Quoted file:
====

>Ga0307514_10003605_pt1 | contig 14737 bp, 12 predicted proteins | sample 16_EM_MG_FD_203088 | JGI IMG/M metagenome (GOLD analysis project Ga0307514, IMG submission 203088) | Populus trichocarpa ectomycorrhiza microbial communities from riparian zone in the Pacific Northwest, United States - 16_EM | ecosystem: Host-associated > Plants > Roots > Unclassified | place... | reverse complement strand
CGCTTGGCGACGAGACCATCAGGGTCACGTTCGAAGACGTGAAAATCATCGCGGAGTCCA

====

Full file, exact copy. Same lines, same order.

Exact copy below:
>Ga0307514_10003605_pt1 | contig 14737 bp, 12 predicted proteins | sample 16_EM_MG_FD_203088 | JGI IMG/M metagenome (GOLD analysis project Ga0307514, IMG submission 203088) | Populus trichocarpa ectomycorrhiza microbial communities from riparian zone in the Pacific Northwest, United States - 16_EM | ecosystem: Host-associated > Plants > Roots > Unclassified | place... | reverse complement strand
CGCTTGGCGACGAGACCATCAGGGTCACGTTCGAAGACGTGAAAATCATCGCGGAGTCCA